EI: Was it interesting to do a movie that says some interesting things? And what are the things you think this movie is talking about?
DW: It depends upon your perspective, but I think that Tobin Frost is a very bitter man. I think he’s a sociopath. I think he was determined to destroy as many people as he could, as well as make as much money as he could. And he didn’t care who got in his way, including this young kid. And I guess, in some ways, by the end of the film, the young kid has a bit of an effect on him. He warms him up a little bit.
EI: Is it also realizing that maybe in this world there isn’t really any safe house? There is no place to hide anymore, because of the technology, because of all the agencies working: “We will find you, anywhere you hide”?
DW: Yeah. Ask Bin Laden. Well, there are still some guys out there they haven’t found, or they don’t want to find yet. Maybe they know where they are. I forgot how long they said they were watching him or following him, but yes, you can run but you can’t hide these days, with the technology.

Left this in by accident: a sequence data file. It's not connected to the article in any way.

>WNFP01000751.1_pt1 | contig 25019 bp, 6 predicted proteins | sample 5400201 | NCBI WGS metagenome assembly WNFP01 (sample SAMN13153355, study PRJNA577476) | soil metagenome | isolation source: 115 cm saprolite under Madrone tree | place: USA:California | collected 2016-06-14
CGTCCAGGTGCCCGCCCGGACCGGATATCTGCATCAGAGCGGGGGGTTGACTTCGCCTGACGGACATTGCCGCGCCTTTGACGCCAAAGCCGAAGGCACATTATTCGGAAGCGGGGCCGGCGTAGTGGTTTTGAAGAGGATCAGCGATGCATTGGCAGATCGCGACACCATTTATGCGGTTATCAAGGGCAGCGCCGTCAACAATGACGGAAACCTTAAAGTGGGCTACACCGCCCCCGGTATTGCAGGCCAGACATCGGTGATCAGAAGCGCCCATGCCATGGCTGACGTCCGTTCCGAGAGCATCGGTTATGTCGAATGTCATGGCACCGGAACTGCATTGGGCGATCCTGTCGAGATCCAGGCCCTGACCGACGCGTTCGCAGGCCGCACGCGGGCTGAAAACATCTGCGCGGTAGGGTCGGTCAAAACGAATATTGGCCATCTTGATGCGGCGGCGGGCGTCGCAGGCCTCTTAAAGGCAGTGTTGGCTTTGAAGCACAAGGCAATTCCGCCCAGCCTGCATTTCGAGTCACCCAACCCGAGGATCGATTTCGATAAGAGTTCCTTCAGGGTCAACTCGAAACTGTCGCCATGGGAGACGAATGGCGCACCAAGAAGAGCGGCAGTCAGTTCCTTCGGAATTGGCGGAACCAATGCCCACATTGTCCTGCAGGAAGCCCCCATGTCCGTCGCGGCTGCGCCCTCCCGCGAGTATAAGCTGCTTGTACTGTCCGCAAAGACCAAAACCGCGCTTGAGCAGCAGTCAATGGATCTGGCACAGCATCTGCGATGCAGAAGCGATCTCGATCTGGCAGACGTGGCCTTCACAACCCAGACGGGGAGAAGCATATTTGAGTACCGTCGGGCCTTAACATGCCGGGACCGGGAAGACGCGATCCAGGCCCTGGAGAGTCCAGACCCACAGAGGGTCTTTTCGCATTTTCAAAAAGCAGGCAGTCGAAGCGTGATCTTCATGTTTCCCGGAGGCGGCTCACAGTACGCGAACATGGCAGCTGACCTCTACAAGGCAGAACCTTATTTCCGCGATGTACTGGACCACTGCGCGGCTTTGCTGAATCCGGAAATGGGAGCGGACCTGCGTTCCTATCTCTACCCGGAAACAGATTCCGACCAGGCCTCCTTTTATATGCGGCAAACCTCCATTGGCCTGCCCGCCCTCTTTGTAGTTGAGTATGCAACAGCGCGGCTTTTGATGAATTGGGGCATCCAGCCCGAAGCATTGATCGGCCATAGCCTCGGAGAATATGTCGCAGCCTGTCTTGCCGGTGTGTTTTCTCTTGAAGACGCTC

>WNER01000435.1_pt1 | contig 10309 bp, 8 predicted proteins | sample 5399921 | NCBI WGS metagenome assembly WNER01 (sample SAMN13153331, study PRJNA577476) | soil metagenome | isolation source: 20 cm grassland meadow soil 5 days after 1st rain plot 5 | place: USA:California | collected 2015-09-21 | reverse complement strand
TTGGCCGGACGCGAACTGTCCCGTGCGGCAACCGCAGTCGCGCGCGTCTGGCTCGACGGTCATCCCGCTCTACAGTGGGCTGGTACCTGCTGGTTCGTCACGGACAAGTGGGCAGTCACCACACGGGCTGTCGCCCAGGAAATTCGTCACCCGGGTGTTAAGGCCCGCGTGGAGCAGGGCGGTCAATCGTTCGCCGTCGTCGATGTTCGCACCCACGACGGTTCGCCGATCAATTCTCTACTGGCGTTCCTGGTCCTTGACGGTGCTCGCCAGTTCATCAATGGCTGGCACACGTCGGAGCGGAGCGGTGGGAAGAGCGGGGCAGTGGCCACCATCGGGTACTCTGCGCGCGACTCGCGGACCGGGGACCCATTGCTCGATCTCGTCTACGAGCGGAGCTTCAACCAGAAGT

EI: Would you like to have a safe house, and if so, where would it be?
DW: [Laughs] I hope I won’t need one. If I told you, I’d have to kill you. [Laughs] Maybe I already have one.
EI: What has been your favorite scene from all the movies you’ve seen in your life? Do you have a scene that always moves you, and why?
DW: That’s a good question. Probably something from the original Godfather. I can’t even say which scene, but I always enjoyed the scene when Pacino has the dinner meeting and then he’s got to go in the bathroom and find that gun and kills the guy.
EI: And why that one?
DW: That’s just the first one that came off the top of my head. I can’t say I have one… Shoot, my favorite scenes are from The Wizard of Oz, probably. [Laughs]
Universal Pictures' 'Safe House' is released in theaters on February 10, 2012.